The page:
June 05, 2008

Pildes: Statutory Interpretation and American History

Here is a guest post from Rick Pildes:

    For those who teach legislation, are interested in statutory interpretation, or are just curious, I want to recommend an engaging book I just finished that is likely to fall below the radar screen in the law-school world. The book, Trying Leviathan (Princeton Press 2007), by a young historian at Princeton, D. Graham Burnett, focuses on a celebrated early 19th-century trial that turned on whether a whale should be considered a "fish" for purposes of an early inspection statute that applied to "fish oil." Lest that sound overly arcane, Burnett shows how the several-day jury trial of that question--and remember, in those days (1819) questions of law concerning statutory meaning could be matters for juries--opens a window onto all sorts of fascinating issues in the history of science, in early American democratic culture, and in emerging industrial, trading, and other commercial practices. For those who remember, Moby Dick, too, was still wrestling with this question 30 years later (Ishmael submits the naturalists' view "to my friends Simeon Macey and Charley Coffin, of Nantucket, both messmates of mine in a certain voyage"), and the whaling industry was one of early America’s leading industries and most prominent manifestations around the globe. The trial featured leading men of science, naturalists and advocates of comparative anatomy, who were certain the whale was not a fish; sailors and captains of whaling vessels, who spent their lives observing, dissecting, drawing, and analyzing whales; men in trade who traded in these oils, which were central to some of early America’s most important industries, like tanning; and "common sense" perspectives, in which the whale was generally thought to be a fish. The political economy of early American regulatory ventures is on display, as are conflicts between elite and popular understandings and between regionally divisive issues concerning "New England" versus New York cultures and politics. This fun, constantly illuminating, and engrossing book shows how many worlds can lie behind seemingly simple questions of statutory meaning. I intend to recommend the book as background reading for my students in the future, and I wanted to flag the book for others who might also find this mix of issues and history similarly engaging.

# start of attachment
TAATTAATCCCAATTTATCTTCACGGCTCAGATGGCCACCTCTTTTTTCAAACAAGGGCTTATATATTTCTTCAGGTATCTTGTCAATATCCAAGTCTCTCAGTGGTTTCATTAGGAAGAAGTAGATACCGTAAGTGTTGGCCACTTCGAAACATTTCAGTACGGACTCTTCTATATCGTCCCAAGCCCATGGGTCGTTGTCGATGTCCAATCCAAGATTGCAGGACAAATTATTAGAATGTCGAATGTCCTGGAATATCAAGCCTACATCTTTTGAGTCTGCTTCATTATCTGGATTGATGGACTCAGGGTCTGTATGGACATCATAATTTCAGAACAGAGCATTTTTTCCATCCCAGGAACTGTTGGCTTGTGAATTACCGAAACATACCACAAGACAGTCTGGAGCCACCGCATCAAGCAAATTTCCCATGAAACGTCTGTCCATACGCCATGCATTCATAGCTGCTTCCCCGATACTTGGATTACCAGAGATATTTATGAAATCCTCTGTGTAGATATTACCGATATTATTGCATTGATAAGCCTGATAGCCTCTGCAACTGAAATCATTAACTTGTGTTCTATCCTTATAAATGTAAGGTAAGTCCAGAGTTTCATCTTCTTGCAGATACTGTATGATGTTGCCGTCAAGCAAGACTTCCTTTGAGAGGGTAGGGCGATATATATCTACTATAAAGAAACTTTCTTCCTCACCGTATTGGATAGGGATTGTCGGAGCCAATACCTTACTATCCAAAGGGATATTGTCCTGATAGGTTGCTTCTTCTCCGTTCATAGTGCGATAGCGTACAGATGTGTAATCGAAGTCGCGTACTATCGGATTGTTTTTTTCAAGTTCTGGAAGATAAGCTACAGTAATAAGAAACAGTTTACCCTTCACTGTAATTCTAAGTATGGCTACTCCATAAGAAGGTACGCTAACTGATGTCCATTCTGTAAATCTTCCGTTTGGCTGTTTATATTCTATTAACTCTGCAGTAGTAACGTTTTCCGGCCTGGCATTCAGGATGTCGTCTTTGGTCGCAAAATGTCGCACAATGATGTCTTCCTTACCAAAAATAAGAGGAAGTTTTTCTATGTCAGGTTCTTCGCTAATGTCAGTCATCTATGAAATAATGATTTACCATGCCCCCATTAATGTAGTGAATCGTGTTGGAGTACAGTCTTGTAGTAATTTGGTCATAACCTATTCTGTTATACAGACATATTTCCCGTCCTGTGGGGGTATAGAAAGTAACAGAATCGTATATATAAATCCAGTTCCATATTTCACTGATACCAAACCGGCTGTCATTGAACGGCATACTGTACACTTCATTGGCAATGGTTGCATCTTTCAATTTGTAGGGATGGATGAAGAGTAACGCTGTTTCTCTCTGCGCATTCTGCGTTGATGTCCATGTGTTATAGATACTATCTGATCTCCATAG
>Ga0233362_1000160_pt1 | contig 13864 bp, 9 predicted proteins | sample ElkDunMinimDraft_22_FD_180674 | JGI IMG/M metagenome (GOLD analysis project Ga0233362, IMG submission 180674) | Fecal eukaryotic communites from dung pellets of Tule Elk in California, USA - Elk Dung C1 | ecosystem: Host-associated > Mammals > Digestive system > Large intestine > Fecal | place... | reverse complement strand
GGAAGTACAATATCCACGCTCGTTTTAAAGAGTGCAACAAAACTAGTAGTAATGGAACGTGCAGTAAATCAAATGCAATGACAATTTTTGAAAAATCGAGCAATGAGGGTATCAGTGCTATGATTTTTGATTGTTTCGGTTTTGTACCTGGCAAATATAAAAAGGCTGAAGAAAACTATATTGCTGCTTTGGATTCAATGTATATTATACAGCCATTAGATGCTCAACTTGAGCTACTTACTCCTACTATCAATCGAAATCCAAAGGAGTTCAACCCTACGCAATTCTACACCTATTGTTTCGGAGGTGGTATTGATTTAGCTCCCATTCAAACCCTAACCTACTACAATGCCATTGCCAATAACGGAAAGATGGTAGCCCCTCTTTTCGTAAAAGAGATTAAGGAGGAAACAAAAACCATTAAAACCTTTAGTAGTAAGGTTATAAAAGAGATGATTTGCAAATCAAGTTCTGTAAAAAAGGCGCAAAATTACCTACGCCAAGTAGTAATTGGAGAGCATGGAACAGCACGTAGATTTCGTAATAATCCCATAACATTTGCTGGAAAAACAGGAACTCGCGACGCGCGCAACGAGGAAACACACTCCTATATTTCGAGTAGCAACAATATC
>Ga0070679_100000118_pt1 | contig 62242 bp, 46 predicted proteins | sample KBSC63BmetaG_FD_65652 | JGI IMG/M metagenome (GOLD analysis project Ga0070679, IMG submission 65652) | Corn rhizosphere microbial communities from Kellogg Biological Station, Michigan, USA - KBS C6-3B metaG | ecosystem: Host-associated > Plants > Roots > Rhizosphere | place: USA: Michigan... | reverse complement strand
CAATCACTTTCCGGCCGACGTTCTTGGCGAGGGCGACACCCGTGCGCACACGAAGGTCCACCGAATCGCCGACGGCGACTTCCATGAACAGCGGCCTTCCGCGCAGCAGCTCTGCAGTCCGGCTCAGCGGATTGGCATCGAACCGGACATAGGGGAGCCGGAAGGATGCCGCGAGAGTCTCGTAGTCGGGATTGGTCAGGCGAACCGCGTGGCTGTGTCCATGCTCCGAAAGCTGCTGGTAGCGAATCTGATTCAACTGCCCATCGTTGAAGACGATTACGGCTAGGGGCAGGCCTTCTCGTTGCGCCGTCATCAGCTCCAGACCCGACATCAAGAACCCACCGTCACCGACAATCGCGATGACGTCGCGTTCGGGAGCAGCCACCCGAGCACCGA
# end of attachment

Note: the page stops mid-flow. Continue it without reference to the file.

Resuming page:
Posted by Rick Hasen at June 5, 2008 08:46 PM